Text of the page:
The term “malignant glioma” entered the national discussion in 2008 when Massachusetts Sen. Edward Kennedy was diagnosed with a cancerous brain tumor following a seizure. Malignant brain tumors are frustratingly difficult to treat and are often fatal. One Tufts Medical Center Researcher, Al Charest, MSc, PhD, Assistant Professor of Neurosurgery at Tufts University School of Medicine, believes his work on glioblastoma will ultimately reverse this bleak outlook.
Glioblastoma, a rare but nearly always terminal form of brain cancer, is a devastating disease. With few treatment options available, physicians who treat patients with this condition are left with very little to offer.
“It’s why I came to Tufts Medical Center,” says Charest, who cites the ability to work with the neurosurgery and oncology departments in the development of his preclinical models as his motivation.
Charest has created a unique mouse model—based on Nobel Prize recognized techniques—that realistically mimics glioblastoma as it is found in humans. Other animals used in the study of cancer are developed to have genetically suppressed or compromised immune systems. Cancer cells are then introduced into these models and the development and progression of the cancer in the body’s systems is studied. The problem with this approach, argues Charest, is that human disease often looks very different than what is induced to occur in these animals.
His animal models, in contrast, have been engineered to have genetic mutations that are the same as those in human disease. Therefore, says Charest, “tumor cells interact in the normal environment like real human tumors. Disease develops exactly the way it does in humans.”
This more realistic disease expression, then, enables a more realistic study of different approaches to treating the cancer.
On the cutting-edge of discovery
One of the approaches that Charest’s lab is focusing on is the use of RNA interference, or RNAi.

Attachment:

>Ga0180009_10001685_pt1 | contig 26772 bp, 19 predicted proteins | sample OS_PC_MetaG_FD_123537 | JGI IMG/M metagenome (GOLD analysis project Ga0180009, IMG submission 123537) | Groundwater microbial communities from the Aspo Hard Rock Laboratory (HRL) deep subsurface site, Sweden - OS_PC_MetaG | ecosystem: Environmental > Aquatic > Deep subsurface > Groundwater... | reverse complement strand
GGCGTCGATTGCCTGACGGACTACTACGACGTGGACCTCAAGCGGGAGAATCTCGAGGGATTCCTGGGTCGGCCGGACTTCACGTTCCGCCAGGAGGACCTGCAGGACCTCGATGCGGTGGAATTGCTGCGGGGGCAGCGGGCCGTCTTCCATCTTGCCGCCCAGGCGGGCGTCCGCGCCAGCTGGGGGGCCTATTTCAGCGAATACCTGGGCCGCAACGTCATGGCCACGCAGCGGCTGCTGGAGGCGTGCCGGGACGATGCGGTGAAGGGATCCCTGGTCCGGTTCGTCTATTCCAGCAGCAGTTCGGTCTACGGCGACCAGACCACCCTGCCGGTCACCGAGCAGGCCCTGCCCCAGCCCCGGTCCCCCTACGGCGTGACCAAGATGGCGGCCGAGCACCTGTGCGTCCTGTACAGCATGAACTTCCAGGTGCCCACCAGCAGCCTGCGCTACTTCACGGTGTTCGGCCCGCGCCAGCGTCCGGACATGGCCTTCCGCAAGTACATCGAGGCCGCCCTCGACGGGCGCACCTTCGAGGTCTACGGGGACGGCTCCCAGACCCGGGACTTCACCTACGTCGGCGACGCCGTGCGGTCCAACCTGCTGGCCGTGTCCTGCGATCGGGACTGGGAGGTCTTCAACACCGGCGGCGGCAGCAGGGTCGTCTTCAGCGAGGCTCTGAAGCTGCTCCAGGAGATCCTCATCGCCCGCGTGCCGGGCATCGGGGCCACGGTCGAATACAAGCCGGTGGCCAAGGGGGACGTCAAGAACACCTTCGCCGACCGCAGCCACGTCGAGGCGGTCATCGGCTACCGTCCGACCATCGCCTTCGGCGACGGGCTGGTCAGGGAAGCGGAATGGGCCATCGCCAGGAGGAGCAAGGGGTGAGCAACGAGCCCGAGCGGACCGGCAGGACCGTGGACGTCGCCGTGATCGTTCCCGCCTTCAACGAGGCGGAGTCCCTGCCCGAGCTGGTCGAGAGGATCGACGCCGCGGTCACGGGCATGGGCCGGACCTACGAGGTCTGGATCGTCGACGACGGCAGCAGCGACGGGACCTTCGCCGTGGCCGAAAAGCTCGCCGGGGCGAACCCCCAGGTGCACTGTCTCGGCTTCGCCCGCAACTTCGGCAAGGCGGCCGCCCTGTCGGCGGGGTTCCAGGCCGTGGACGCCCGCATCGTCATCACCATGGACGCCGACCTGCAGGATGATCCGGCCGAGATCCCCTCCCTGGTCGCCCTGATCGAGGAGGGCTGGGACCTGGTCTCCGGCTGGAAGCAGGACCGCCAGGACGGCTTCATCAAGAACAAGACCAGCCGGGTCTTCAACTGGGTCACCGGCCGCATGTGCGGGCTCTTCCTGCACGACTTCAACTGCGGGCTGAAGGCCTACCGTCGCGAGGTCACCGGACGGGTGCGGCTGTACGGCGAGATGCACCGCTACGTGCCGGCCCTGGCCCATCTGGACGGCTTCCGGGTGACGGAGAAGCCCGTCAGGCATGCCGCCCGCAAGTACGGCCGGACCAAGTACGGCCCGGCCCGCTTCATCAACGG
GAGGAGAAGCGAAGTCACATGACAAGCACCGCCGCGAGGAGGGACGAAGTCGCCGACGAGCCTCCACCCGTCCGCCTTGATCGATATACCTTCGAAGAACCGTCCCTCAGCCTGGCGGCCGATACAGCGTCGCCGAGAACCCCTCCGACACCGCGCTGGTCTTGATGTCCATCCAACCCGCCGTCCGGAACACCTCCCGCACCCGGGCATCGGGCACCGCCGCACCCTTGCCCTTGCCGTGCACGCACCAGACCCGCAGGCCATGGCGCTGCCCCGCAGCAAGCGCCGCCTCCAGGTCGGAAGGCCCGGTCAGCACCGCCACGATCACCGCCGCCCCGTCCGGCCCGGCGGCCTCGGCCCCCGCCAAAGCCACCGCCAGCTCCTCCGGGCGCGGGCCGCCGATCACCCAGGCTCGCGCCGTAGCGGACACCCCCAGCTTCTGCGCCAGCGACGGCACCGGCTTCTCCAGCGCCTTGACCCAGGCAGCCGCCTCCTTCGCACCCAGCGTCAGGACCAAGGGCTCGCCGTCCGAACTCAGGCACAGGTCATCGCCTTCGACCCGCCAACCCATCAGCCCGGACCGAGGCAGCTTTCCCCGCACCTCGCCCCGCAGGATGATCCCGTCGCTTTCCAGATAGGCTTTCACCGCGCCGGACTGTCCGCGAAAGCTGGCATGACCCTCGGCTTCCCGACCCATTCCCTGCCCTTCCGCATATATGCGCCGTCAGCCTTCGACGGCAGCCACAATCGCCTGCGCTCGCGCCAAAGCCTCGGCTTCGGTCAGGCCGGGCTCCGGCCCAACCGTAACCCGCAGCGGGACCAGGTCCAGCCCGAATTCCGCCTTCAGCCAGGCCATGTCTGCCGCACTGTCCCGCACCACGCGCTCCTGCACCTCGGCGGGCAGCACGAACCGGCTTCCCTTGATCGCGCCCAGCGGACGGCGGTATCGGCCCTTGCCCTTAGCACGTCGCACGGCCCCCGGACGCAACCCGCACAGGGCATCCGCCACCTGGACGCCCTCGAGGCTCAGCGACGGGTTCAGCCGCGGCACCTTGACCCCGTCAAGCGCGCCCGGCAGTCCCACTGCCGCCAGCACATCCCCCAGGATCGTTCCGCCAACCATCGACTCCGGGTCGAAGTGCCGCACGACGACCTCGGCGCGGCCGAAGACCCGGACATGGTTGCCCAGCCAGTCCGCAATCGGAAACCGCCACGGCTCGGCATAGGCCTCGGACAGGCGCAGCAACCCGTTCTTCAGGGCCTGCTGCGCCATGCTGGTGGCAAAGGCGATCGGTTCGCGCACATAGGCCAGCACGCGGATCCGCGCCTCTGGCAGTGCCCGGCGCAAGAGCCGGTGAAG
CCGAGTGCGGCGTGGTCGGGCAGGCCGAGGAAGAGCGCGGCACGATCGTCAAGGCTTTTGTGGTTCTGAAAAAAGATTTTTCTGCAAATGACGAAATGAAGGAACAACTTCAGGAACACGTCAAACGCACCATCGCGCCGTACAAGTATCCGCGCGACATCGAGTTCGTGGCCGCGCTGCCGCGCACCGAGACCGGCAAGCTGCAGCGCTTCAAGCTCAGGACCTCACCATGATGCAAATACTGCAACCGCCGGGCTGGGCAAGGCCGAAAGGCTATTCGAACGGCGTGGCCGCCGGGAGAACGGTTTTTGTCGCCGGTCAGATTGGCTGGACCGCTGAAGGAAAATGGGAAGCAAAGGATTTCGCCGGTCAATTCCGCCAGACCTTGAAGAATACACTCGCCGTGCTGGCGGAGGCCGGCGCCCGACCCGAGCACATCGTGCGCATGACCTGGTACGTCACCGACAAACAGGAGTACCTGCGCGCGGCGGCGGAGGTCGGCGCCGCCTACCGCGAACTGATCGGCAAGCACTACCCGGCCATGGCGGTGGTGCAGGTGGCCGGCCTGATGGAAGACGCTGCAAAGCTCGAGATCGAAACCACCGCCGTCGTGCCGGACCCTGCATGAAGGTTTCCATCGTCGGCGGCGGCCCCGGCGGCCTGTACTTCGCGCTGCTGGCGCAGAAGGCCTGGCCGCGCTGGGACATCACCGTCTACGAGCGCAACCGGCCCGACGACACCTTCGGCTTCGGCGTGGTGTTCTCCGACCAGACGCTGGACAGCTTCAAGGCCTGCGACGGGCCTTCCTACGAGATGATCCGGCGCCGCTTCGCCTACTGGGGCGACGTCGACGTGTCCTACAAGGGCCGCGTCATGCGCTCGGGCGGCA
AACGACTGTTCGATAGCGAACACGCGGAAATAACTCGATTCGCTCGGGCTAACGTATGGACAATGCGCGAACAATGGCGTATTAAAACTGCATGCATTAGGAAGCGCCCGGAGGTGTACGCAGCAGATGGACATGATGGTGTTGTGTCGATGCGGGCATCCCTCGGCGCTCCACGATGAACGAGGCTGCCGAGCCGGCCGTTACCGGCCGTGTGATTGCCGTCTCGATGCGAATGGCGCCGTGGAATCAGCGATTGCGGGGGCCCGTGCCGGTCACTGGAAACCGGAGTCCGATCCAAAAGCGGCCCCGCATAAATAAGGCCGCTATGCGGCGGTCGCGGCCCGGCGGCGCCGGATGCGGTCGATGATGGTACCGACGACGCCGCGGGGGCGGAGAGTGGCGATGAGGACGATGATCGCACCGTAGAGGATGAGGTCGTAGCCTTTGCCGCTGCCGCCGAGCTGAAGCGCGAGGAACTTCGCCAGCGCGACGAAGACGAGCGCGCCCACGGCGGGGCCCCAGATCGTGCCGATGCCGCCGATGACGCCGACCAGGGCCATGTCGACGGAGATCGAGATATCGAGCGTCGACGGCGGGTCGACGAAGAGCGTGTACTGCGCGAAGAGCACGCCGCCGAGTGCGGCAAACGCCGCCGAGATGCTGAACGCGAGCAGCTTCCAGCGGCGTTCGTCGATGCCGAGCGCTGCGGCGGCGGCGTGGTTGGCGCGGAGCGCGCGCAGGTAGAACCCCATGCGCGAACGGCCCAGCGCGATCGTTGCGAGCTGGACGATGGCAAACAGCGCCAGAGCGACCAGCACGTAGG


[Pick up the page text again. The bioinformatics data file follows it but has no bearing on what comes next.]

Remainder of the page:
RNAi, which has taken the science research community by storm since its publication in Nature only 10 years ago, is enormously important, researchers are finding, to the development of organisms. It plays a role in keeping genes stable and in warding off viral infections, just to name a couple of its many jobs. The two scientists who discovered RNAi won the Nobel Prize in 2006.
This technology is also proving to be particularly important to the future of medical research, and Charest and his team are right in the thick of it. “We’re riding the wave,” he says.
“I’m very excited about this, and every time we get a good result, I am even more excited,” says Charest, who is also involved in several projects at MIT, where he is a visiting Assistant Professor in the Department of Biology and a member of the MIT-Harvard Center of Cancer Nanotechnology Excellence. There, he is looking at how nanoparticles can be used to travel through the brain to their target of cancer cells and deliver therapeutic RNAi reagents.
Charest believes the future is bright. “In two to three years, we’ll have a pretty good idea if this RNAi technology will be feasible for brain cancer in my model.” And, if it is, he continues, adding that several pharmaceutical companies are dedicated to using this technology to develop therapies, he predicts that within a few years, real treatments will be available.